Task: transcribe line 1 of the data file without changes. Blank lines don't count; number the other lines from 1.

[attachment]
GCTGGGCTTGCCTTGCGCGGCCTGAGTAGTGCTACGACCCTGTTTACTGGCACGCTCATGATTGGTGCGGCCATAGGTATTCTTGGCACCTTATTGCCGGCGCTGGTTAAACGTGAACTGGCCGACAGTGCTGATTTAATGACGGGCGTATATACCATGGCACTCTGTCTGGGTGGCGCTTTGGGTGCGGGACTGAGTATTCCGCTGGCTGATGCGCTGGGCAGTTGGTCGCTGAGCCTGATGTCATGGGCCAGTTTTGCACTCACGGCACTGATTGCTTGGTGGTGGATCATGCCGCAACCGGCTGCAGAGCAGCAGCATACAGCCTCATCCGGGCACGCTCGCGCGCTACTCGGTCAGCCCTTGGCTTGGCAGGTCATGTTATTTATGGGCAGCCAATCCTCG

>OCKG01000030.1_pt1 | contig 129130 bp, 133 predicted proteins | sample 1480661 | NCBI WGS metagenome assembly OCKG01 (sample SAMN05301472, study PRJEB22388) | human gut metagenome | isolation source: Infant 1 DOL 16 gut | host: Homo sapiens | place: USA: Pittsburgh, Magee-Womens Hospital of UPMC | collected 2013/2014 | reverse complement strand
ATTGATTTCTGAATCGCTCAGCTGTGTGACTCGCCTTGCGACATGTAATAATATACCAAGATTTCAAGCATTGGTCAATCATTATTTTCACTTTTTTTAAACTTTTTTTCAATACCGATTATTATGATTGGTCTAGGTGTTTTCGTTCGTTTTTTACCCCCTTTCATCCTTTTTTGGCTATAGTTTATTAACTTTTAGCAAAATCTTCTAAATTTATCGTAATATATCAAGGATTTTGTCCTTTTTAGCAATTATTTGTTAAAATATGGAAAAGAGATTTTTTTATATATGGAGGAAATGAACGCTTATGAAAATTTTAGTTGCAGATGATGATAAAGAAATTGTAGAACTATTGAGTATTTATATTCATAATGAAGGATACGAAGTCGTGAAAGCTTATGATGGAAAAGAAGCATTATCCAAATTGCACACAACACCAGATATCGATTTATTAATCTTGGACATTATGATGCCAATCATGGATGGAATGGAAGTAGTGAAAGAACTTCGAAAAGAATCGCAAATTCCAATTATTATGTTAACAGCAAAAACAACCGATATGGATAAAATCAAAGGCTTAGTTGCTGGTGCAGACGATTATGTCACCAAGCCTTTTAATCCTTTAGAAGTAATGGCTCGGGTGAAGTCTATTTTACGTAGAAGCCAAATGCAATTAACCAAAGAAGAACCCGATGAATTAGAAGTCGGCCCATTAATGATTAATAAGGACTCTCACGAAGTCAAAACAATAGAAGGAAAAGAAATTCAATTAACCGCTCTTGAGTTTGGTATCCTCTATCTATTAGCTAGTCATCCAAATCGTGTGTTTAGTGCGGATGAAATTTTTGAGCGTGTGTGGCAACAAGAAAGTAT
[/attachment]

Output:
GCTGGGCTTGCCTTGCGCGGCCTGAGTAGTGCTACGACCCTGTTTACTGGCACGCTCATGATTGGTGCGGCCATAGGTATTCTTGGCACCTTATTGCCGGCGCTGGTTAAACGTGAACTGGCCGACAGTGCTGATTTAATGACGGGCGTATATACCATGGCACTCTGTCTGGGTGGCGCTTTGGGTGCGGGACTGAGTATTCCGCTGGCTGATGCGCTGGGCAGTTGGTCGCTGAGCCTGATGTCATGGGCCAGTTTTGCACTCACGGCACTGATTGCTTGGTGGTGGATCATGCCGCAACCGGCTGCAGAGCAGCAGCATACAGCCTCATCCGGGCACGCTCGCGCGCTACTCGGTCAGCCCTTGGCTTGGCAGGTCATGTTATTTATGGGCAGCCAATCCTCG